If the QP value is to be scaled for a different layer encoding as determined at block 421, operation proceeds to block 423 to scale QP from one encoding layer to another. Such scaling is performed by the QP scaling logic 112 previously described and is between different encoding layers. In an alternative embodiment, scaling may be tabulated as a function of the encoding layer parameter and a scaling offset. Assuming the calculated QP is a lower layer QP (QPLOWER
where K1 is a predetermined constant experimentally determined, BITRATEHIGHER
At block 423, the temporal resolution is scaled according to the following equation (3):
where K2 is a predetermined constant experimentally determined, FRAMERATEHIGHER
Also at block 423, the spatial resolution is scaled according to the following equation (4):
where K3 is a predetermined constant experimentally determined, FRAMERESLOWER
It is appreciated that any combination of the equations (2)-(4) may be used to scale from one layer to another. For example, if both bit rate and frame rate are increased, then equations (2) and (3) are used to calculate the scaled QP value for the higher layer of operation. It is also appreciated that the inverse of any one or more of the equations (2), (3) and (4) is used to convert the QP value from a higher layer to a lower layer or back to the base layer. For example, if the template 113 stores values for QCIF at a temporal resolution of 30 fps at a bit rate of 128 kbps, then the inverse of equation (2) is used to convert the QP value from 128 kbps (QPHIGHER
In this case, the QPLOWER
The inverse of equation (4) is according to the following equation (7):
It is further appreciated that any combination of the equations (5)-(7) may be used to scale from a higher layer to a lower layer. And furthermore, any combination of the equations (2)-(7) are used to scale to any different layer. For example, if for any reason the bit rate is increased while the frame rate is decreased, then equation (2) is used for the increased bit rate and equation (6) is used for the decreased frame rate.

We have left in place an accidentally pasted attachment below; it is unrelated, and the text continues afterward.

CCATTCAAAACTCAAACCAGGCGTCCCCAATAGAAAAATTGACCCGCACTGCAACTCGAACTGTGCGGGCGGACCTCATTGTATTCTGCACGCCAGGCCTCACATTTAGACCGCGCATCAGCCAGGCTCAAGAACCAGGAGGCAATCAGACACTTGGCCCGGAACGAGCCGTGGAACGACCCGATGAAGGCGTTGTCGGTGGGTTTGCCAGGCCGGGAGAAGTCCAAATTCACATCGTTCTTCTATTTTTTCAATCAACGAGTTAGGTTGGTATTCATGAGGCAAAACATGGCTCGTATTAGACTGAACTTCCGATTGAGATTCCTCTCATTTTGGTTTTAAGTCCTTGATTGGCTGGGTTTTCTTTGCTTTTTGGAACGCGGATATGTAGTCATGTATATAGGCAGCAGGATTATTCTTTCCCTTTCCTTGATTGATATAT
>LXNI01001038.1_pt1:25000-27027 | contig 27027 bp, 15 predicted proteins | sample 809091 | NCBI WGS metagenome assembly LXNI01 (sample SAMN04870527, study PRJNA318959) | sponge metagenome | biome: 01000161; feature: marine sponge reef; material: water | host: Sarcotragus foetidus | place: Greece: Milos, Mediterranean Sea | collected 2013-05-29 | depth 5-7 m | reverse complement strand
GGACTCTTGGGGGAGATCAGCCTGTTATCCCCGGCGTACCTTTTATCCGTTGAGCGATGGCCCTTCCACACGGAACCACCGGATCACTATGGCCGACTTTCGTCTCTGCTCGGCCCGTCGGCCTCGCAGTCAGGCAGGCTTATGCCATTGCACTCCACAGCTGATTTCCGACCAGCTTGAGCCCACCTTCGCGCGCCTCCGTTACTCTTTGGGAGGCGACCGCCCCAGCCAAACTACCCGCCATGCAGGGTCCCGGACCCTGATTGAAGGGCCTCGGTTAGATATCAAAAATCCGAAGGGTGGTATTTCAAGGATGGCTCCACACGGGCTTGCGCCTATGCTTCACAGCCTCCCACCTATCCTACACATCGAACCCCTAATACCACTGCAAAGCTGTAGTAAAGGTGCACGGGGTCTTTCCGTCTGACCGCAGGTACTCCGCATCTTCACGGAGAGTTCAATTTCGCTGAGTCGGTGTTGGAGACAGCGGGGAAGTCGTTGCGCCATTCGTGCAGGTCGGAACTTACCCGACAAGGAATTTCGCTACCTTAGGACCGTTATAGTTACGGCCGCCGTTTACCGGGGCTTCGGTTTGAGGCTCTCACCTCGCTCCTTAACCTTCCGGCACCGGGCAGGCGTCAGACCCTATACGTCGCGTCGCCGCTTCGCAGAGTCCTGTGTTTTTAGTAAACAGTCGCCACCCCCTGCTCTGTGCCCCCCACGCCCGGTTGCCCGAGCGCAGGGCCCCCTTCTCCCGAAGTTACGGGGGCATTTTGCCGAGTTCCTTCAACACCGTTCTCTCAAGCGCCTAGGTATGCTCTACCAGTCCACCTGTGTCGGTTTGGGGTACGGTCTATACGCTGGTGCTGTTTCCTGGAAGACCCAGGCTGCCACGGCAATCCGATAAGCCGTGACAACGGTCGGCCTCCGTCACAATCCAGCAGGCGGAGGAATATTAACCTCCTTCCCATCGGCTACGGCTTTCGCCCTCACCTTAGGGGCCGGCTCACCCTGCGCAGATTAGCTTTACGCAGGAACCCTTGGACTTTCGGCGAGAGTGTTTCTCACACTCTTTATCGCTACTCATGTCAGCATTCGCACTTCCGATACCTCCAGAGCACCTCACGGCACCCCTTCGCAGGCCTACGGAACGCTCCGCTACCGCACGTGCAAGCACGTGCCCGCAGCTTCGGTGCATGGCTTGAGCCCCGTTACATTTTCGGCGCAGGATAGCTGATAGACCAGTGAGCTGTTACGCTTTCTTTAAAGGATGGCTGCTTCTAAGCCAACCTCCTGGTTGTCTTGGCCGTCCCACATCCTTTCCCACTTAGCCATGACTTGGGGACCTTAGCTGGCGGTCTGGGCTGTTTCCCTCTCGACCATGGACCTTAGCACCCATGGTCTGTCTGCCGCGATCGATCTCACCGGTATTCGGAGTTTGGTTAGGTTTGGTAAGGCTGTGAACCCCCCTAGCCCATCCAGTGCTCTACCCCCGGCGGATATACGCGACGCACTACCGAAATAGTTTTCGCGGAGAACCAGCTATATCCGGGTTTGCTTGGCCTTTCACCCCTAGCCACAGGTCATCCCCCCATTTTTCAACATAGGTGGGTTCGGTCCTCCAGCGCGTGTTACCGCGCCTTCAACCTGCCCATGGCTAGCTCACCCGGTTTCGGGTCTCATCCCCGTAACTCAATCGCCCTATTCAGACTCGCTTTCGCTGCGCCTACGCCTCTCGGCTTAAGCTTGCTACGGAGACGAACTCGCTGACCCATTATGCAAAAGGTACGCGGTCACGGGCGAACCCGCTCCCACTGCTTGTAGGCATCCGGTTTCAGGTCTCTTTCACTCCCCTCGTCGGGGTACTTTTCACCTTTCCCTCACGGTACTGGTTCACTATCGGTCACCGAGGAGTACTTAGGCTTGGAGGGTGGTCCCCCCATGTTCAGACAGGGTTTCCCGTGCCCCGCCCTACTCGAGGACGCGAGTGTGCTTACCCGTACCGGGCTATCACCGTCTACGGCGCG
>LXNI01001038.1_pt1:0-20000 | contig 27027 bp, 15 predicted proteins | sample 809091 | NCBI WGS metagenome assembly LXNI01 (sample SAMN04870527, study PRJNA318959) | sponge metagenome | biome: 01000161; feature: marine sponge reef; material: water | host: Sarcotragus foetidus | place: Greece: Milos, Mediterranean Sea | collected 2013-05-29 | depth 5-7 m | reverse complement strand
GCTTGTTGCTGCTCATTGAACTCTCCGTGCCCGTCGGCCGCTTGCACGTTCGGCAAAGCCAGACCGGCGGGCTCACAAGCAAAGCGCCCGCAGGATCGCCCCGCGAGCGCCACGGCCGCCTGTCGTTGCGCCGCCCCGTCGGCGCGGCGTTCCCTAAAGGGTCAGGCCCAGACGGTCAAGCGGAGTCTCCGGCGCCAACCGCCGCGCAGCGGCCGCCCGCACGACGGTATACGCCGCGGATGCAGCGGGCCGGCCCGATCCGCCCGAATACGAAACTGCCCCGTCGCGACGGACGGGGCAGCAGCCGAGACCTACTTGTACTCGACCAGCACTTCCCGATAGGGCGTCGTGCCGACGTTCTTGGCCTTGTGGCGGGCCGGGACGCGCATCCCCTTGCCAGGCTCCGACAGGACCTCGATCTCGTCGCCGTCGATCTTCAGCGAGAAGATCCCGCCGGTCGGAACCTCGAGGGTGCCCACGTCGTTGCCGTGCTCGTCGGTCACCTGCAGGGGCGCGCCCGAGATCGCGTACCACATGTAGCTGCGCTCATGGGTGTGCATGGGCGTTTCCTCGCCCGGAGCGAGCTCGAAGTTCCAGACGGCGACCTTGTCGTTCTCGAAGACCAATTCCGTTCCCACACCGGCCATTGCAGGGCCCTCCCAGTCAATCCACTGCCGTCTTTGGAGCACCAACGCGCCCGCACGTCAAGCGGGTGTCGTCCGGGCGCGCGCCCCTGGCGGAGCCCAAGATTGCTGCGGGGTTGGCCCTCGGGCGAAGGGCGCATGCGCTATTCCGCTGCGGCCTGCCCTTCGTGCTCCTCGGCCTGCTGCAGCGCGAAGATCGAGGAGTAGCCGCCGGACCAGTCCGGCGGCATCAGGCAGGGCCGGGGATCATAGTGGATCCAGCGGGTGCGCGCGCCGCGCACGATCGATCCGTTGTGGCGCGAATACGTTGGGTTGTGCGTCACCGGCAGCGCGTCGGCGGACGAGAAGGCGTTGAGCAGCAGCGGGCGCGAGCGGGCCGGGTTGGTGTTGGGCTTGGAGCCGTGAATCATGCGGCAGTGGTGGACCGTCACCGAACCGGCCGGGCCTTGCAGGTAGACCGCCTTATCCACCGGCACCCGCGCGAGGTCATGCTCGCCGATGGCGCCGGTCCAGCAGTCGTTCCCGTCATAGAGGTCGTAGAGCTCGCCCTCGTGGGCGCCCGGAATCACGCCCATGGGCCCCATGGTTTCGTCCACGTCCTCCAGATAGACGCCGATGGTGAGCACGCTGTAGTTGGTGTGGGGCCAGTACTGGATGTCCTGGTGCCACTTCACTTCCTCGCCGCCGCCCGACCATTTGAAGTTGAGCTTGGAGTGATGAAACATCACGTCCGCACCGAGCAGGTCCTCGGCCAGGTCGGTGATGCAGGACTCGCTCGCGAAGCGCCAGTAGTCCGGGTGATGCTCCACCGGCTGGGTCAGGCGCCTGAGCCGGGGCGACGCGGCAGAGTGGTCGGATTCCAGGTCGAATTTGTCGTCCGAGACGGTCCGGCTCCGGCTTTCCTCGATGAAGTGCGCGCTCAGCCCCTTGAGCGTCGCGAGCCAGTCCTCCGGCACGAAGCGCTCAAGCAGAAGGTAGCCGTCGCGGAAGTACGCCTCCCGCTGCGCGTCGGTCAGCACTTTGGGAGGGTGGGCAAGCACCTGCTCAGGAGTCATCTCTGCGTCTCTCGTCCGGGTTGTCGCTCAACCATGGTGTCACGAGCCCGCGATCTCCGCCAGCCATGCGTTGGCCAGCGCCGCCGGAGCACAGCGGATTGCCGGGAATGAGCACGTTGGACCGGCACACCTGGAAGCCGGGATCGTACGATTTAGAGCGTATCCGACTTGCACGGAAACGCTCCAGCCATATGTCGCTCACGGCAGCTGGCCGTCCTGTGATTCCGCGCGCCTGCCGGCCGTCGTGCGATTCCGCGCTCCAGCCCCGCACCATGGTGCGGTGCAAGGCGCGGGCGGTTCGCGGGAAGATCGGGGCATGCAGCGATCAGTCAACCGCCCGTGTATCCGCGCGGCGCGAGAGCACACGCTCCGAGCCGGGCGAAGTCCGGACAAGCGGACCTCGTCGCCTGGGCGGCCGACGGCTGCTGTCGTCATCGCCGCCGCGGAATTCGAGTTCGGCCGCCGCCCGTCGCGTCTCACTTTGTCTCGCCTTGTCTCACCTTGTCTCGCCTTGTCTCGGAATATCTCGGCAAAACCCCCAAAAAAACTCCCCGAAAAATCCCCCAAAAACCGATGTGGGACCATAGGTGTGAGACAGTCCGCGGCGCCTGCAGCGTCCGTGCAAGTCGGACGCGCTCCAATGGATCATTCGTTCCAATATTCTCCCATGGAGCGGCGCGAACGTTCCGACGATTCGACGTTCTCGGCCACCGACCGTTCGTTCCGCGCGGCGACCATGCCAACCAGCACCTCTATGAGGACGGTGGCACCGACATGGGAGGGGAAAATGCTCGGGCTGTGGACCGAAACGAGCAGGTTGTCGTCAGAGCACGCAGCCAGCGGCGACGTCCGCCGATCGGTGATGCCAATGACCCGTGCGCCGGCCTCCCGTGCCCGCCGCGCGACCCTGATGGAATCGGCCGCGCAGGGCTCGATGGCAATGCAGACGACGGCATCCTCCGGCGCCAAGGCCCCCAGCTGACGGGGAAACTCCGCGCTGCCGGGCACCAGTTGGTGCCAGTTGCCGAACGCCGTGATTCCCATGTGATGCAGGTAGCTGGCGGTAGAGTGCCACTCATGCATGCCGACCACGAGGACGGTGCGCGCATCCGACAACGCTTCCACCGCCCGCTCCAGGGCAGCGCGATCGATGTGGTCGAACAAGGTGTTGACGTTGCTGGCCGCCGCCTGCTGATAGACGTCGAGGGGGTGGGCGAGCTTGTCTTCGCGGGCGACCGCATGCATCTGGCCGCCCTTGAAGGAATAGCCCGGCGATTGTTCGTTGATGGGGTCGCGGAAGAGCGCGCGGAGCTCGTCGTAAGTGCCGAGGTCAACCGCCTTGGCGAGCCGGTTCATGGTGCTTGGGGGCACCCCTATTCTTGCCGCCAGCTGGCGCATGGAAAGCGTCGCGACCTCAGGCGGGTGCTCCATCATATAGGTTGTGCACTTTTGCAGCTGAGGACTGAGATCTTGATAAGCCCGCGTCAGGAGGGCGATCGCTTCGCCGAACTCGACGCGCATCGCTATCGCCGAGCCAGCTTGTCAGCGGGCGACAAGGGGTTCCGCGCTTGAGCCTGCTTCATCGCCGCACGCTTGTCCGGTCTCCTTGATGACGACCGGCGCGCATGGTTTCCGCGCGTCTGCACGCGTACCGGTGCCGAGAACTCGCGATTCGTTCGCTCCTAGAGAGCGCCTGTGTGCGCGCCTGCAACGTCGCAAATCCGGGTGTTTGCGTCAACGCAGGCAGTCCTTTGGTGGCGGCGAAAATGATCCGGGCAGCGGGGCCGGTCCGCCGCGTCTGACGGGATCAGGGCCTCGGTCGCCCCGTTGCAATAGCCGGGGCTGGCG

A combined scalability, in which the bit rate, frame rate and frame resolution are all increased, is determined according to the following equation (8):
Referring back to
After the new QP value is stored in the template 113 or after the base or enhanced interval is encoded, operation proceeds to block 433 in which it is queried whether encoding of the current frame is completed. If so, operation returns back to block 411 and operation loops until encoding of the current frame is complete. When the video encoder 103 is encoding at a different layer than the layer for which the calculated or template-based QP values were intended, operation loops from block 411 to block 421 and back to block 423 while the different layer encoding is active. When encoding of the current frame is complete, operation proceeds instead to block 435 in which it is queried whether there are more frames in the video sequence. If so, operation returns to block 403 and operation loops until encoding of the entire video sequence is complete. When encoding of the entire video sequence is completed, operation terminates or is suspended until another video sequence is provided from the video source 101.